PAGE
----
Question: The Public Education Collective Bargaining Act includes provisions that allow a teacher who objects to membership in a trade union because of a religious conviction or religious belief to apply to the Labour Relations Board, which may order that the teacher’s membership in the Association not include union membership and that the teacher not be required to pay the Association the portion of membership fees related to union representation. What are the implications of this provision for the Association?
Answer: For many years, the Labour Relations Code has included provisions that allow a union member to ask the Alberta Labour Relations Board to exclude the individual from membership in a trade union on the basis of religious conviction or religious belief. In such an instance, the individual’s union fees are forwarded to a charitable organization mutually agreed upon or, where there is no agreement, to a charity determined by the Labour Relations Board.
There have been virtually no applications under this provision. While this has existed for trade union members, there was no parallel provision in the Teaching Profession Act. In fact, exclusion from membership in the Association would compromise the Association’s professional regulatory functions under the Teaching Profession Act. While the Association does have union responsibilities, it also has extensive regulatory functions, including establishing and policing conduct standards and undertaking a review of the professional practice of teachers referred to the Association by the superintendent of schools.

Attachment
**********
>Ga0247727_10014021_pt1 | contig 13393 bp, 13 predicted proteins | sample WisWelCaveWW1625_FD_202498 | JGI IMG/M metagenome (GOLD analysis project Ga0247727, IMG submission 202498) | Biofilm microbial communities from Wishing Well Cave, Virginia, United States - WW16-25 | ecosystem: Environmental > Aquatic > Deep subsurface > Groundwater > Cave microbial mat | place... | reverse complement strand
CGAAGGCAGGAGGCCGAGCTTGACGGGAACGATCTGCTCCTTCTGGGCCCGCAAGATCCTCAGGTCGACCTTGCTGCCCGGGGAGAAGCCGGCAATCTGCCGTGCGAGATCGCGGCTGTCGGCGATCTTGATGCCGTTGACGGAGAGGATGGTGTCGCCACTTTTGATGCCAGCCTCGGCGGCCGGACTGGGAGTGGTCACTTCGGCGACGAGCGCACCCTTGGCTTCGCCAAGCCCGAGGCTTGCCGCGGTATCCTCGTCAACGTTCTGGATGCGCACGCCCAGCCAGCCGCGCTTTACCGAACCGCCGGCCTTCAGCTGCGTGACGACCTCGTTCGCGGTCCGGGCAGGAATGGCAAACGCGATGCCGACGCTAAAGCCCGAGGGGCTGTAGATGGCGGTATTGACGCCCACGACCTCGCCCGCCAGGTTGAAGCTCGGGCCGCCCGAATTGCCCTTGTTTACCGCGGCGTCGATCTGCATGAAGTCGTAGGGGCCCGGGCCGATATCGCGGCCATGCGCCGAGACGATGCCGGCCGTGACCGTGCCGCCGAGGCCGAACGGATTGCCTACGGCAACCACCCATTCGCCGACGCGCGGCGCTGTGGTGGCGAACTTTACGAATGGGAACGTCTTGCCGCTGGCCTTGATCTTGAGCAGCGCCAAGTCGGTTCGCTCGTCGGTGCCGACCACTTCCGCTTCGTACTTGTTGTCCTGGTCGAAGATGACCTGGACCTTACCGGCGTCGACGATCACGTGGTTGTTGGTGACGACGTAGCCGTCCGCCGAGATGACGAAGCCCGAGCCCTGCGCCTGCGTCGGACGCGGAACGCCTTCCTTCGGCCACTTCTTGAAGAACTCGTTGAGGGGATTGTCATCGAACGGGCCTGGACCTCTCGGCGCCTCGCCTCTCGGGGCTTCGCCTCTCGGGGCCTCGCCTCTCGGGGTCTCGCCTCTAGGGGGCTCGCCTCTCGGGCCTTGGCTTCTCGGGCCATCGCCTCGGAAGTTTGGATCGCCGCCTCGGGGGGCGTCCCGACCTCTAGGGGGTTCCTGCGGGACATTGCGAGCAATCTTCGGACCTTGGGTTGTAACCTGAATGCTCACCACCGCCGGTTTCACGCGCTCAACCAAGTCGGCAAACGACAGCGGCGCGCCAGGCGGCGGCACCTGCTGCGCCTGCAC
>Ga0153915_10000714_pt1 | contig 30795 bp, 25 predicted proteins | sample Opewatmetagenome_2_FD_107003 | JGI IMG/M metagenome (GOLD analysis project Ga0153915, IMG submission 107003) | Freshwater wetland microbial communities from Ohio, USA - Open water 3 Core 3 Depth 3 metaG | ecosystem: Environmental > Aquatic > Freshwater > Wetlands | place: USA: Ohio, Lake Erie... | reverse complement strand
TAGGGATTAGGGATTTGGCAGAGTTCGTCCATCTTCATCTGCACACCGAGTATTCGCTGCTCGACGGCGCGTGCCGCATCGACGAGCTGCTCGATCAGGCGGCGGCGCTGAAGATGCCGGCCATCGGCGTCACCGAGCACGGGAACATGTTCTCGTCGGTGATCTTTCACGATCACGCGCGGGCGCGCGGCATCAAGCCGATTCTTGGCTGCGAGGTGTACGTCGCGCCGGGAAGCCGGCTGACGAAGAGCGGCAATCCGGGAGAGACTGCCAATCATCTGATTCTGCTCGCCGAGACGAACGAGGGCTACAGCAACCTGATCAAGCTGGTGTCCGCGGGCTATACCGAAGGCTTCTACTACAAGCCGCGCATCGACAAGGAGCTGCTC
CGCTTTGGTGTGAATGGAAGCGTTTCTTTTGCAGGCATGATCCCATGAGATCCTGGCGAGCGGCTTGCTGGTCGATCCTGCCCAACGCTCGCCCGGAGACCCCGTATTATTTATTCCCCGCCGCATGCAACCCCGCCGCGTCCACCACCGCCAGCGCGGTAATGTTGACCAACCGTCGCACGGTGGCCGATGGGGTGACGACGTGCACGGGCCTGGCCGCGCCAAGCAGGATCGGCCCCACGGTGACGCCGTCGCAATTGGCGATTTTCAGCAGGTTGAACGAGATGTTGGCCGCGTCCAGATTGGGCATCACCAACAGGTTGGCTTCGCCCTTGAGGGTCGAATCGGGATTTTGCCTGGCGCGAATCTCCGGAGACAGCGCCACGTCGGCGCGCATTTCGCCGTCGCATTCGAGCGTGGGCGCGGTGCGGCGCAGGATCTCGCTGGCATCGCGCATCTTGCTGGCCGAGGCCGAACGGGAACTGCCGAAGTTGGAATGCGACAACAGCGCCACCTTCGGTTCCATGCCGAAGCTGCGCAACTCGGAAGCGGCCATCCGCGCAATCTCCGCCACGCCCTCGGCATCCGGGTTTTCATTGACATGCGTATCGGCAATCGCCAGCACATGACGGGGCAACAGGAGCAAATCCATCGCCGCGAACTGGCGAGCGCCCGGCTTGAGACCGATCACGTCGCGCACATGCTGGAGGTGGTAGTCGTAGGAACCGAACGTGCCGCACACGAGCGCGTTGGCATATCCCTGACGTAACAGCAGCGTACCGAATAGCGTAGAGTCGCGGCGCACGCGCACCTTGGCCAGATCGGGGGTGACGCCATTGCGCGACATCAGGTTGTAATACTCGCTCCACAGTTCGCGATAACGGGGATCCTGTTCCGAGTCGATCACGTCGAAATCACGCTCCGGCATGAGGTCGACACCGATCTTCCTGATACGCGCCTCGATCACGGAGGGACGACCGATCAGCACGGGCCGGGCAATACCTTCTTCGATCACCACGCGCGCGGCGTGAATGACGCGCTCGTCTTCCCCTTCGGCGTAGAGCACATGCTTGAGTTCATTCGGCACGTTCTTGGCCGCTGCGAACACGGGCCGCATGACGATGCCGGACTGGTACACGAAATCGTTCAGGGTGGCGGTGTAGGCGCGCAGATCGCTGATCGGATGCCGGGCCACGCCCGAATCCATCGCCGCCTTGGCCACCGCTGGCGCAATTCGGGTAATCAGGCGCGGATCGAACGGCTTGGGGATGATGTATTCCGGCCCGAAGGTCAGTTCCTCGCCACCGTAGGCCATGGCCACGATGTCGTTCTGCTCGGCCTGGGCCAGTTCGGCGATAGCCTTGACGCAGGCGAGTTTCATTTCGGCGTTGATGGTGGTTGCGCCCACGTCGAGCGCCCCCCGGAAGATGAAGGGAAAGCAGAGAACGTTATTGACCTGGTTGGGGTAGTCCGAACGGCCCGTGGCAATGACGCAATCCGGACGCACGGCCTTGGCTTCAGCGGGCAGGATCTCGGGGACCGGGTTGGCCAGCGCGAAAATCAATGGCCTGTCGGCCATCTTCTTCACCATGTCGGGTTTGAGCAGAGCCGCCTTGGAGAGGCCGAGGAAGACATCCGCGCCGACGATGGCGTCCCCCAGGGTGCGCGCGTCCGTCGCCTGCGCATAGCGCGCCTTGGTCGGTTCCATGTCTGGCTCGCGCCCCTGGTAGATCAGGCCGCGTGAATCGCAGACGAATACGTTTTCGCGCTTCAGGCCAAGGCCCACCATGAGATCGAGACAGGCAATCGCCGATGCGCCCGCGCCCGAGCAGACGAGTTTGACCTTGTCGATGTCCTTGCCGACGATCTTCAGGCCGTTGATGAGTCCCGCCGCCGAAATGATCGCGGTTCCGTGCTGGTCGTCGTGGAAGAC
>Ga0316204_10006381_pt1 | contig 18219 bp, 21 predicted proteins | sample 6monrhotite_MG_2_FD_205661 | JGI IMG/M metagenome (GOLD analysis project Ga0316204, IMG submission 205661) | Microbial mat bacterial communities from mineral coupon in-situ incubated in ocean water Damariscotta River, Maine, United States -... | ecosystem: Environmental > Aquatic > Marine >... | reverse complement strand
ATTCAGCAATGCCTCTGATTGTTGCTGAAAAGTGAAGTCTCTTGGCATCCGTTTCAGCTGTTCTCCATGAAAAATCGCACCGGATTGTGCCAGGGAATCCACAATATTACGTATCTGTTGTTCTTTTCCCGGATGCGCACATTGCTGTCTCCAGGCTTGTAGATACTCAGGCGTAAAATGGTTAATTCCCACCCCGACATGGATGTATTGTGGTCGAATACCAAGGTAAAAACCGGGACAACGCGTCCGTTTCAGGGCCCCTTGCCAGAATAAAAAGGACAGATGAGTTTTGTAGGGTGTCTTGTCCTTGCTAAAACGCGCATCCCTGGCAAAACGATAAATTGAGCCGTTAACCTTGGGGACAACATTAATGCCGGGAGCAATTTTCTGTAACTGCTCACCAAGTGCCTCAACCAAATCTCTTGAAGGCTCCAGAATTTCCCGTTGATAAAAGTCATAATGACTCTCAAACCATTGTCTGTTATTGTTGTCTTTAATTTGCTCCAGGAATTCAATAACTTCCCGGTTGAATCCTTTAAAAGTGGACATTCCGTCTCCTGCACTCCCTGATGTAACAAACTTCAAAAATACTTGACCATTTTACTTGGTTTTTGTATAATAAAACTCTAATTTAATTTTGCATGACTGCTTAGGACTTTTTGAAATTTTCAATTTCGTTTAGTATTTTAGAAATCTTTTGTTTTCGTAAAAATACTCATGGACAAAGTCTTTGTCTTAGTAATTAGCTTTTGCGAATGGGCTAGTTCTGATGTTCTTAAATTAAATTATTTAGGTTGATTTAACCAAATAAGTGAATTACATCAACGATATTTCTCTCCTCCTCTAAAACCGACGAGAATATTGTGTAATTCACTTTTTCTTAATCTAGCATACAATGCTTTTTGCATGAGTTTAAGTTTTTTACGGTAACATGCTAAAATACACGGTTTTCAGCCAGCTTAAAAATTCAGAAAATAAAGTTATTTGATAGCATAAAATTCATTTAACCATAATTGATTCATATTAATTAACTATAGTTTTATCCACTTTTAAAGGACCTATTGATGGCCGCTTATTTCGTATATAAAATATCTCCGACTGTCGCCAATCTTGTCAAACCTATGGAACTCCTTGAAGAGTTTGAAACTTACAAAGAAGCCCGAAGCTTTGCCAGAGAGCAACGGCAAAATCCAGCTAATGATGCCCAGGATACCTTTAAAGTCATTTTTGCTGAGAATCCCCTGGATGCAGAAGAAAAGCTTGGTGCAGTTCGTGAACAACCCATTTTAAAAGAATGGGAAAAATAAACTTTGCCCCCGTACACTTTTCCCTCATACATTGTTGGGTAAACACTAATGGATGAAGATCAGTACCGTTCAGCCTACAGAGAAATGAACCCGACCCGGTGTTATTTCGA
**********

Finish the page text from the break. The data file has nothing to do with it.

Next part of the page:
The Public Education Collective Bargaining Act provides for members or prospective members who hold a religious conviction or belief not to be union members to apply to the Labour Relations Board to be excluded from this portion of Association membership. A teacher who succeeds with such an application would not be a member of the bargaining unit, would not go on strike or be subject to lockout, and would not participate in any meeting of the bargaining unit. The teacher would still be required to remit membership fees, but the portion of the total fee relating to union representation would be paid by the Association to a mutually agreed upon charity. The teacher would not receive union representation but would pay the same fee as teachers who are active members and eligible for all services.
This provision will appeal to a very small number of individuals who, for religious reasons, do not wish to be members of a union. However, there is no financial incentive to do so (you pay the same fee as individuals whose membership includes union representation), and the individual does not receive union services. A bona fide application must be approved by the Labour Relations Board, which also sets the portion of the fee directed to the charity. ❚
Questions for consideration in this column are welcome. Please address them to Gordon Thomas at Barnett House (firstname.lastname@example.org).